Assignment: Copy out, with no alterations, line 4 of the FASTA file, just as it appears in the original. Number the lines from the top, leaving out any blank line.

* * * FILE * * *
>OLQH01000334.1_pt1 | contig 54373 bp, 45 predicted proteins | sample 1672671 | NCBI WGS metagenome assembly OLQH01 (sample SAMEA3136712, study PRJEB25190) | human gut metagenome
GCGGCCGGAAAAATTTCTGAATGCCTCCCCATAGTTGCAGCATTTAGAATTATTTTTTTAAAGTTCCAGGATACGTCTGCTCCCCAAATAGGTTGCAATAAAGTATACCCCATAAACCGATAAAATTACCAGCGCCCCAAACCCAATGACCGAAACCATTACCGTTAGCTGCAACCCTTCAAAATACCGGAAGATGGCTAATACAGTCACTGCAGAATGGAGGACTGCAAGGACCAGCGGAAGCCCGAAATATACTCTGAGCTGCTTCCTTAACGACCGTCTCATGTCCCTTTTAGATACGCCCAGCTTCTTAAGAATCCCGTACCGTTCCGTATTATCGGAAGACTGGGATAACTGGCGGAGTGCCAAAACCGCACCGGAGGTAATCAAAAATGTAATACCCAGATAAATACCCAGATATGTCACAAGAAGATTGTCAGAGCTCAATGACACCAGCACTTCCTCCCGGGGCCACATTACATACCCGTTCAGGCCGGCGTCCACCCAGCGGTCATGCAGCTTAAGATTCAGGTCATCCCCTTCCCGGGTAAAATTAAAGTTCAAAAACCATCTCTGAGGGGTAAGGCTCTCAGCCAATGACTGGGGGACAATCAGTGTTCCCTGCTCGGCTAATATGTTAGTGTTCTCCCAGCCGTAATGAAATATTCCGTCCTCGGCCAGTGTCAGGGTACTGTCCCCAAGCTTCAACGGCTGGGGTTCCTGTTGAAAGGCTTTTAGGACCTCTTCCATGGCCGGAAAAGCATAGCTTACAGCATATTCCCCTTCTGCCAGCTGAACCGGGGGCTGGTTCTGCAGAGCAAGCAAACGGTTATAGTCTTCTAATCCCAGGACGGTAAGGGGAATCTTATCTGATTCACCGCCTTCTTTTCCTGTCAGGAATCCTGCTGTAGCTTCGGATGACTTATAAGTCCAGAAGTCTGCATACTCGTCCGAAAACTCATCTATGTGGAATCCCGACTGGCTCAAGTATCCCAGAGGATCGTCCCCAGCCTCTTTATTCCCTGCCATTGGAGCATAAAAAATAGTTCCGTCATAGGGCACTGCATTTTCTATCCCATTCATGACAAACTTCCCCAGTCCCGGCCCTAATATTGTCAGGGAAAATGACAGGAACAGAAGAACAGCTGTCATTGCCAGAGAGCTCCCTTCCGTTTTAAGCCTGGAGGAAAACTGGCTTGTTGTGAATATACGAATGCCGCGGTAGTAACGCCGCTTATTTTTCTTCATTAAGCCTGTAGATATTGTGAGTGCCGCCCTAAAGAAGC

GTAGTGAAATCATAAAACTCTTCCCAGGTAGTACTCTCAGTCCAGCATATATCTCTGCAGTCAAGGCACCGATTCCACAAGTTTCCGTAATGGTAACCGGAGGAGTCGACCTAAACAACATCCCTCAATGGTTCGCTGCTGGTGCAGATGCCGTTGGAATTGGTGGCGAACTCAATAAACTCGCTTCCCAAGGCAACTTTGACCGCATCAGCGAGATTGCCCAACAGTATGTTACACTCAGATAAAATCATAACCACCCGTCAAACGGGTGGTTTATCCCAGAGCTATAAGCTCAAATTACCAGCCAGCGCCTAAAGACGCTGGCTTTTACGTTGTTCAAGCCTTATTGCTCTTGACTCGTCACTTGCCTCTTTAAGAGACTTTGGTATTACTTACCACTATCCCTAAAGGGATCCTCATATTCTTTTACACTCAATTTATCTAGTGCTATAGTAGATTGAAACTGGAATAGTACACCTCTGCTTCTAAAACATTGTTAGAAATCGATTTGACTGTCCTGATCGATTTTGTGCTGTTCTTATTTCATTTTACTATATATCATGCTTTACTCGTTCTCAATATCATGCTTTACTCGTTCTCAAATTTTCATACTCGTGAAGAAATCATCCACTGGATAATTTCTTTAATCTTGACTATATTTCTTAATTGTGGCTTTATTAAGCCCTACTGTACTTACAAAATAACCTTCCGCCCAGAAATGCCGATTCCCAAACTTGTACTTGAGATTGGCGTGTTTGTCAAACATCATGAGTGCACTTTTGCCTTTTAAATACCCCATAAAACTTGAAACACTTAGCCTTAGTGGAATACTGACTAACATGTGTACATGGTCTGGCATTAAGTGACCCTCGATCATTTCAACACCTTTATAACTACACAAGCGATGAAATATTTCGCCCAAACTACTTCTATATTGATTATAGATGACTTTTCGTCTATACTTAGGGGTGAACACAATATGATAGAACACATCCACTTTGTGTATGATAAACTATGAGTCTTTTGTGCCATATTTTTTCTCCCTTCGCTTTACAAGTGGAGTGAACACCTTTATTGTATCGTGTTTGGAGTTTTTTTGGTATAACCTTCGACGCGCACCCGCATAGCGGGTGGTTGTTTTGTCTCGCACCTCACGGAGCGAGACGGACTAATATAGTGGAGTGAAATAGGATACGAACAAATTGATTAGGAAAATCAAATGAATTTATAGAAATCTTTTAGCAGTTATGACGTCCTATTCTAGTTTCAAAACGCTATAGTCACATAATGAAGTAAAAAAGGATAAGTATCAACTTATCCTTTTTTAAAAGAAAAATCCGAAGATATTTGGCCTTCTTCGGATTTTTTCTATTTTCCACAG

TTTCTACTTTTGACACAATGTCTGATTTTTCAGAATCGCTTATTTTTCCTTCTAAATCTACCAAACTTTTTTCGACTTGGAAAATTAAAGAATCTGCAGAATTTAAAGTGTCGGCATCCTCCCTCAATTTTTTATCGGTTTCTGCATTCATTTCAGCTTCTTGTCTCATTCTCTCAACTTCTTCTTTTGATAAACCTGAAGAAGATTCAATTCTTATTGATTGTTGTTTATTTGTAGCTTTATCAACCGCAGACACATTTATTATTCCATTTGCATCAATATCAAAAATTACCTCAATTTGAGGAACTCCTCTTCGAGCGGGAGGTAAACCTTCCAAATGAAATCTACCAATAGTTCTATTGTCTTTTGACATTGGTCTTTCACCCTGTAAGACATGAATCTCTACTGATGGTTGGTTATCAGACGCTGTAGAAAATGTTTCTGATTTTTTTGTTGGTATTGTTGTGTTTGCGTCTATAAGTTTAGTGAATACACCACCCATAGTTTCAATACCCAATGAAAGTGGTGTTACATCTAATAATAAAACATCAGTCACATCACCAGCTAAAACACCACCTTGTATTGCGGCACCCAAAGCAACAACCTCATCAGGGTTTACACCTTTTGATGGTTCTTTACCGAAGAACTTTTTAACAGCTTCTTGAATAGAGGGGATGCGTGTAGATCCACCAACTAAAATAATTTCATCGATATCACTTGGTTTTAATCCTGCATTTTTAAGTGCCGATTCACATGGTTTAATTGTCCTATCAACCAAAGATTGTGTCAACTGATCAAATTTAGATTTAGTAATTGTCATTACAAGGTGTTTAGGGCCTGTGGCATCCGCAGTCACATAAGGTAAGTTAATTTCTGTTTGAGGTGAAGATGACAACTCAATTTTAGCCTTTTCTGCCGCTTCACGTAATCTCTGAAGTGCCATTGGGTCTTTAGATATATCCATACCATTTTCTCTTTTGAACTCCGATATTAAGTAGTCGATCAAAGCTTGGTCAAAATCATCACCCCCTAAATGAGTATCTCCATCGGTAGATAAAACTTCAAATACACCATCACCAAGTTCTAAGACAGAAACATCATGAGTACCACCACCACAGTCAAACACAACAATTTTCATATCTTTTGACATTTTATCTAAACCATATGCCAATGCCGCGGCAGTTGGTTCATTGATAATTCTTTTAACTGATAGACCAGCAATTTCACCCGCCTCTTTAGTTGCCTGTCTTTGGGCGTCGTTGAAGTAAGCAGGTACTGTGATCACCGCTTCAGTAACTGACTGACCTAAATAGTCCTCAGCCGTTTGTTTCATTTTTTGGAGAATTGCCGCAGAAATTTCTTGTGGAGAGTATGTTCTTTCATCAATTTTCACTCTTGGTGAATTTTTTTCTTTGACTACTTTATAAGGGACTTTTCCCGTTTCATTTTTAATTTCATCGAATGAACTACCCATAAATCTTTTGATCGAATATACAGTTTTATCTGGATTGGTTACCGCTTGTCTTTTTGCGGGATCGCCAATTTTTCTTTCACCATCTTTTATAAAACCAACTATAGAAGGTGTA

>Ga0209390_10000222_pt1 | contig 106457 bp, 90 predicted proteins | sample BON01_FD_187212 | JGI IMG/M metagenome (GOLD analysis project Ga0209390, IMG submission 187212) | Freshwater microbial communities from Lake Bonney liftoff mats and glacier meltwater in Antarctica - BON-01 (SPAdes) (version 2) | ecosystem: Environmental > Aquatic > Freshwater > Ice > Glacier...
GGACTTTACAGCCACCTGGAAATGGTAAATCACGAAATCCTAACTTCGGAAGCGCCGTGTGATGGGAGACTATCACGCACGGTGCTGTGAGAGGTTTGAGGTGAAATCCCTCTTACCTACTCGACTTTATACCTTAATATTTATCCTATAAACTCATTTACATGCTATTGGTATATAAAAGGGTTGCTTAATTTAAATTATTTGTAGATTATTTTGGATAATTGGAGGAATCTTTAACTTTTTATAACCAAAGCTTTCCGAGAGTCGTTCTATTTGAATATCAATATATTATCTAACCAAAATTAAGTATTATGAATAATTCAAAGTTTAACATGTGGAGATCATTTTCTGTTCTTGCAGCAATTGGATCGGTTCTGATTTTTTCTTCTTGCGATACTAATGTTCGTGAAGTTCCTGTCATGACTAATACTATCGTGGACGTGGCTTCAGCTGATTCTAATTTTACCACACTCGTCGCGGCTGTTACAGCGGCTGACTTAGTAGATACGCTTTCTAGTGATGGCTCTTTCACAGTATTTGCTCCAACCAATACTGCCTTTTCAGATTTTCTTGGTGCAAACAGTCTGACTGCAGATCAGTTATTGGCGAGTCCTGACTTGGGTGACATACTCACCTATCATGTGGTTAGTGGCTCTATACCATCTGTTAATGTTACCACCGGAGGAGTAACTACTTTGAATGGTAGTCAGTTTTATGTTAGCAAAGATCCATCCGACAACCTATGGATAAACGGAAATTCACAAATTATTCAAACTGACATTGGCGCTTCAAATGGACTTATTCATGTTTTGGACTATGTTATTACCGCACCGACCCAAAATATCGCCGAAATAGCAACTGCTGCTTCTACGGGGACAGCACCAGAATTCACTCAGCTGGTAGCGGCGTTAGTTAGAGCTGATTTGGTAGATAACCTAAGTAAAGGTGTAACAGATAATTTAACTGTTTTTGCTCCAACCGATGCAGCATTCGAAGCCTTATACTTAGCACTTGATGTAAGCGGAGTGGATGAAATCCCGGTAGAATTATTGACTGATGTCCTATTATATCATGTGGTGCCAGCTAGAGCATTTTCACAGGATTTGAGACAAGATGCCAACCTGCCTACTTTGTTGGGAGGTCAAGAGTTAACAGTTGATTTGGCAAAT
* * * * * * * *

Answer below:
TTTCTACTTTTGACACAATGTCTGATTTTTCAGAATCGCTTATTTTTCCTTCTAAATCTACCAAACTTTTTTCGACTTGGAAAATTAAAGAATCTGCAGAATTTAAAGTGTCGGCATCCTCCCTCAATTTTTTATCGGTTTCTGCATTCATTTCAGCTTCTTGTCTCATTCTCTCAACTTCTTCTTTTGATAAACCTGAAGAAGATTCAATTCTTATTGATTGTTGTTTATTTGTAGCTTTATCAACCGCAGACACATTTATTATTCCATTTGCATCAATATCAAAAATTACCTCAATTTGAGGAACTCCTCTTCGAGCGGGAGGTAAACCTTCCAAATGAAATCTACCAATAGTTCTATTGTCTTTTGACATTGGTCTTTCACCCTGTAAGACATGAATCTCTACTGATGGTTGGTTATCAGACGCTGTAGAAAATGTTTCTGATTTTTTTGTTGGTATTGTTGTGTTTGCGTCTATAAGTTTAGTGAATACACCACCCATAGTTTCAATACCCAATGAAAGTGGTGTTACATCTAATAATAAAACATCAGTCACATCACCAGCTAAAACACCACCTTGTATTGCGGCACCCAAAGCAACAACCTCATCAGGGTTTACACCTTTTGATGGTTCTTTACCGAAGAACTTTTTAACAGCTTCTTGAATAGAGGGGATGCGTGTAGATCCACCAACTAAAATAATTTCATCGATATCACTTGGTTTTAATCCTGCATTTTTAAGTGCCGATTCACATGGTTTAATTGTCCTATCAACCAAAGATTGTGTCAACTGATCAAATTTAGATTTAGTAATTGTCATTACAAGGTGTTTAGGGCCTGTGGCATCCGCAGTCACATAAGGTAAGTTAATTTCTGTTTGAGGTGAAGATGACAACTCAATTTTAGCCTTTTCTGCCGCTTCACGTAATCTCTGAAGTGCCATTGGGTCTTTAGATATATCCATACCATTTTCTCTTTTGAACTCCGATATTAAGTAGTCGATCAAAGCTTGGTCAAAATCATCACCCCCTAAATGAGTATCTCCATCGGTAGATAAAACTTCAAATACACCATCACCAAGTTCTAAGACAGAAACATCATGAGTACCACCACCACAGTCAAACACAACAATTTTCATATCTTTTGACATTTTATCTAAACCATATGCCAATGCCGCGGCAGTTGGTTCATTGATAATTCTTTTAACTGATAGACCAGCAATTTCACCCGCCTCTTTAGTTGCCTGTCTTTGGGCGTCGTTGAAGTAAGCAGGTACTGTGATCACCGCTTCAGTAACTGACTGACCTAAATAGTCCTCAGCCGTTTGTTTCATTTTTTGGAGAATTGCCGCAGAAATTTCTTGTGGAGAGTATGTTCTTTCATCAATTTTCACTCTTGGTGAATTTTTTTCTTTGACTACTTTATAAGGGACTTTTCCCGTTTCATTTTTAATTTCATCGAATGAACTACCCATAAATCTTTTGATCGAATATACAGTTTTATCTGGATTGGTTACCGCTTGTCTTTTTGCGGGATCGCCAATTTTTCTTTCACCATCTTTTATAAAACCAACTATAGAAGGTGTA